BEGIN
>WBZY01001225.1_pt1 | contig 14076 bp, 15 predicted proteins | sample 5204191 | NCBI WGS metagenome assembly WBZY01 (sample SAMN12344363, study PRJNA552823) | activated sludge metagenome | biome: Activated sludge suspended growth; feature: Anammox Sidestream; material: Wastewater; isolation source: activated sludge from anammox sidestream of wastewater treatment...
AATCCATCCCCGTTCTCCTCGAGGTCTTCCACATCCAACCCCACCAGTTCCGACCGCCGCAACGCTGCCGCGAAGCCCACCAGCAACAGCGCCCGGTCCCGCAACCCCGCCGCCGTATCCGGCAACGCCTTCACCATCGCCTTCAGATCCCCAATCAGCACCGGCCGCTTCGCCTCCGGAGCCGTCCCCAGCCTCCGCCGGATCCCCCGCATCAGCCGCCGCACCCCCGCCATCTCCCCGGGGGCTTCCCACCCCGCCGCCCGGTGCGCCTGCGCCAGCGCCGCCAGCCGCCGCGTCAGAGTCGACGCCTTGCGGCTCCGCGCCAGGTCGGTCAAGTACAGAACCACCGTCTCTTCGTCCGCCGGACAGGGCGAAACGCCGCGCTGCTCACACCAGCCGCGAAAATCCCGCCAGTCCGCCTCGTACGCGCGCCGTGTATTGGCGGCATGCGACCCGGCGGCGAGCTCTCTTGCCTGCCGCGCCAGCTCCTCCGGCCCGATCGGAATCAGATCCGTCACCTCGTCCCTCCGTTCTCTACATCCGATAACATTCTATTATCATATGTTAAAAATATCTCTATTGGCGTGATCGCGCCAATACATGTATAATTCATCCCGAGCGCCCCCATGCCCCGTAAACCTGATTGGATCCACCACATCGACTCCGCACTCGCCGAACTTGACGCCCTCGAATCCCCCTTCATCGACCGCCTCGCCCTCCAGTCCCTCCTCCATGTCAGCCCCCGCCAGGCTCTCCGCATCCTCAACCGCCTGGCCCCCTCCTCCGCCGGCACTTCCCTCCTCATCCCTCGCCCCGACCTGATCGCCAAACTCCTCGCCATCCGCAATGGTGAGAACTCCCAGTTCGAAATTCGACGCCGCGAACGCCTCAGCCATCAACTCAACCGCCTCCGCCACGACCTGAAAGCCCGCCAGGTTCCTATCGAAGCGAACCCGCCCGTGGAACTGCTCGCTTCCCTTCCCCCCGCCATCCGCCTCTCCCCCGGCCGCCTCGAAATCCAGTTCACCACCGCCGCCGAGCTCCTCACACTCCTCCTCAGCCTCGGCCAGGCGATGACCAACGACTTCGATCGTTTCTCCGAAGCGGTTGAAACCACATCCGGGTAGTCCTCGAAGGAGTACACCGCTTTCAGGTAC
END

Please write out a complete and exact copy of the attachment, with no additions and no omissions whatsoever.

>WBZY01001225.1_pt1 | contig 14076 bp, 15 predicted proteins | sample 5204191 | NCBI WGS metagenome assembly WBZY01 (sample SAMN12344363, study PRJNA552823) | activated sludge metagenome | biome: Activated sludge suspended growth; feature: Anammox Sidestream; material: Wastewater; isolation source: activated sludge from anammox sidestream of wastewater treatment...
AATCCATCCCCGTTCTCCTCGAGGTCTTCCACATCCAACCCCACCAGTTCCGACCGCCGCAACGCTGCCGCGAAGCCCACCAGCAACAGCGCCCGGTCCCGCAACCCCGCCGCCGTATCCGGCAACGCCTTCACCATCGCCTTCAGATCCCCAATCAGCACCGGCCGCTTCGCCTCCGGAGCCGTCCCCAGCCTCCGCCGGATCCCCCGCATCAGCCGCCGCACCCCCGCCATCTCCCCGGGGGCTTCCCACCCCGCCGCCCGGTGCGCCTGCGCCAGCGCCGCCAGCCGCCGCGTCAGAGTCGACGCCTTGCGGCTCCGCGCCAGGTCGGTCAAGTACAGAACCACCGTCTCTTCGTCCGCCGGACAGGGCGAAACGCCGCGCTGCTCACACCAGCCGCGAAAATCCCGCCAGTCCGCCTCGTACGCGCGCCGTGTATTGGCGGCATGCGACCCGGCGGCGAGCTCTCTTGCCTGCCGCGCCAGCTCCTCCGGCCCGATCGGAATCAGATCCGTCACCTCGTCCCTCCGTTCTCTACATCCGATAACATTCTATTATCATATGTTAAAAATATCTCTATTGGCGTGATCGCGCCAATACATGTATAATTCATCCCGAGCGCCCCCATGCCCCGTAAACCTGATTGGATCCACCACATCGACTCCGCACTCGCCGAACTTGACGCCCTCGAATCCCCCTTCATCGACCGCCTCGCCCTCCAGTCCCTCCTCCATGTCAGCCCCCGCCAGGCTCTCCGCATCCTCAACCGCCTGGCCCCCTCCTCCGCCGGCACTTCCCTCCTCATCCCTCGCCCCGACCTGATCGCCAAACTCCTCGCCATCCGCAATGGTGAGAACTCCCAGTTCGAAATTCGACGCCGCGAACGCCTCAGCCATCAACTCAACCGCCTCCGCCACGACCTGAAAGCCCGCCAGGTTCCTATCGAAGCGAACCCGCCCGTGGAACTGCTCGCTTCCCTTCCCCCCGCCATCCGCCTCTCCCCCGGCCGCCTCGAAATCCAGTTCACCACCGCCGCCGAGCTCCTCACACTCCTCCTCAGCCTCGGCCAGGCGATGACCAACGACTTCGATCGTTTCTCCGAAGCGGTTGAAACCACATCCGGGTAGTCCTCGAAGGAGTACACCGCTTTCAGGTAC